Two P-90s, four dials, and a slab of single-cutaway mahogany that are a ticket to rock ’n’ roll happiness.
A classic formula very well executed.
Not too much deviation from the original design inspiration.
Two pickups, four dials, and a slab of mahogany. It’s a classic rock ’n’ roll guitar format. Players have dug it since 1955, when Gibson introduced the Les Paul Special as a cheaper alternative to its flagship solidbody, the Les Paul. In the decades since, guitarists from John Lennon to Johnny Thunders have championed the Special. Why? Because it’s simple and it’s badass.
Simple and badass are good ways to describe the new Heritage H-137SC, too. The two P-90s and the single-cutaway mahogany body are clear homage to the Special. (Little surprise, given that Heritage was started by Gibson defectors in 1985). And just like that Gibson classic, this guitar is a ticket to rock ’n’ roll happiness.
Nuts ’n’ Bolts
Our review example arrived in a sturdy hardshell case and was aglow in a nitrocellulose tobacco sunburst finish. (It’s also available in TV yellow.) Heritage touts the H-137SC as “lightweight,” but that’s subjective. The 1-piece mahogany body weighs in at about 9.5 pounds—a pound more than my own ’58 Les Paul Special and about 2.5 pounds heavier than the average Stratocaster. The weight feels worth it, though. It adds to the sturdy feel of the build and, quite possibly, the guitar’s tone.
The fretboard of the 24 3/4" scale-length mahogany neck is rosewood and has a 12" radius. It’s got 22 frets, in the Gibson and Heritage traditions, and they’re Jescar medium jumbos, which encourage swaggering string bending. The neck profile is a shallow C shape, which is quite easy to mange for pickers that favor thin necks. The nut is Corian and the guitar has a wraparound bridge and Grover tuners, finished in shiny nickel. The 500k pots are made by CTS, and the caps are .022 µF Vishays—both dependable and widely used brands. The setup, by the way, was excellent.
Most of my guitars are pretty basic, so with its comfy neck, medium-jumbo frets, and simple controls, the H-137SC felt and sounded instantly gratifying. I took the guitar straight to a gig, and it proved very tuning stable—holding standard and open-G tunings while I smacked it around with abandon, just as an axe like this should be.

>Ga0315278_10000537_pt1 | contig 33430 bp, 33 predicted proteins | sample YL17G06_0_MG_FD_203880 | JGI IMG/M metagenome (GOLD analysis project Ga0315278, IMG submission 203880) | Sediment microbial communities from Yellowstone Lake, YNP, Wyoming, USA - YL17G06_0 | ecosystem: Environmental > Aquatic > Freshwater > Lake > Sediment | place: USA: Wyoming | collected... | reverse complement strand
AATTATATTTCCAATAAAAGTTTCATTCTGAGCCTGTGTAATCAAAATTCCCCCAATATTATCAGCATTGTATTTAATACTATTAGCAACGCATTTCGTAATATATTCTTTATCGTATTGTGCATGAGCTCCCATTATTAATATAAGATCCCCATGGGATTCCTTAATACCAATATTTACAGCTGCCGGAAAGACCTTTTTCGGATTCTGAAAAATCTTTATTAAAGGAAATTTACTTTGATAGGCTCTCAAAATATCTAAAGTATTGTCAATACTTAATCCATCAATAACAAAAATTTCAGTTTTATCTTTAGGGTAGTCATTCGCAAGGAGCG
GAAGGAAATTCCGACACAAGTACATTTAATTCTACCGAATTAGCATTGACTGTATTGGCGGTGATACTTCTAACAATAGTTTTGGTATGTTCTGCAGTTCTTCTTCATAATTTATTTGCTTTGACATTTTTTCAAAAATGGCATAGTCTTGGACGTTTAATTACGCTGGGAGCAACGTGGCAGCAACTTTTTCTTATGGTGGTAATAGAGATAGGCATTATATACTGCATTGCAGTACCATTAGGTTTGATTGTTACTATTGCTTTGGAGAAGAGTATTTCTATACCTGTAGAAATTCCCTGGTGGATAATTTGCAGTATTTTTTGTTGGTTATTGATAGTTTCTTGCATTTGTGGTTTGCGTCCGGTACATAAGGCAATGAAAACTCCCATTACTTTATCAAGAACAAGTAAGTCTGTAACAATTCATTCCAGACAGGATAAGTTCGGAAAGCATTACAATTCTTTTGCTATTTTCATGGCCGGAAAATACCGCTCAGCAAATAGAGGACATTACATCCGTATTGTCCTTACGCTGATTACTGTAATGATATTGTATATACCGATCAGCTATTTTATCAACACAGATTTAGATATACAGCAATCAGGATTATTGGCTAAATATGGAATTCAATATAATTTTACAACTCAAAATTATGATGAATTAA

Really, though, smacking the heck out of this guitar isn’t a requirement. It’s not just for punk and rough-and-tumble rock. Tone attenuation makes it sweet and tubby, and you can flip the 3-way selector switch for country, jazz, or whatever-y’all-want sounds thanks to the versatile pair of Lollar P-90s. That said, this guitar’s voice sounded most classic when plugged into a Marshall or my Carr Vincent with the overdrive circuit on. With these toothy amp tones, the Heritage just plain snarls.
My own ’58 Gibson Les Paul Special is a familiar favorite. So I had to let these two instruments—which have an identical 1 3/4" body thickness, near-identical necks, and double P-90s—wrestle. Both guitars sounded ace, plugged into just about anything, and the Heritage more than easily held its own against the vintage Gibson. I played both instruments into an Orange Micro Terror powering up a 1x12 Celestion 25-watt custom cabinet, a Fender Twin Reverb, a Marshall Super Lead paired with the same Celestion, and the Carr Vincent, which has an Eminence Red Coat the Wizard 75-watt speaker. The Heritage has a bold voice that sounds like it could cut through just about any live mix, with plenty of edge and sustain, and the sonic difference between the new Heritage and the vintage Gibson was minimal. The ’58 had a slightly brighter profile overall, with a lot of air in the notes, while the Heritage had a darker, slightly fatter tone—but the contrast was a matter of aural microns. I’d play either guitar any day, anywhere, anytime.
Guitarists who want a classic-sounding, classic-playing, and classic-looking 6-string will dig the Heritage H-137SC. Period. It’s a no-frills, well-built, rock ’n’ roll machine that should withstand many decades of hard playing. At $1,899, it costs more than Gibson USA’s most affordable Les Paul Special, which retails for about a grand, but it’s much less than a Gibson Custom Shop version. It’s a matter of taste and budget. If P-90 tones aren’t your bag—or you’re looking for the versatility of coil tapping, or a fresher body design—this ain’t your rig. But the Heritage H-137SC is 100 percent ready to rock if you are.
Watch the Review Demo:
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Sporting custom artwork etched onto the covers, the Railhammer Billy Corgan Z-One Humcutters are designed to offer a fat midrange and a smooth top end.
Billy Corgan was looking for something for heavier Smashing Pumpkins songs, so Joe Naylor designed the Railhammer Billy Corgan Z-One pickup. Sporting custom artwork etched onto the covers, the Railhammer Billy Corgan Z-One Humcutters have a fat midrange and a smooth top end. This pickup combines the drive and sustain of a humbucker with the percussive attack and string clarity of a P90. Get beefy P90 tone plus amp-pummeling output with the Railhammer Billy Corgan Z-One.
Patented Railhammer Pickups take passive guitar pickups to a new level with rails under the wound strings lead to tighter lows, and poles under the plain strings offer fatter heights. With increased clarity, the passive pickup’s tone is never sterile.
Railhammer Billy Corgan Signature Z-One Pickup Demo
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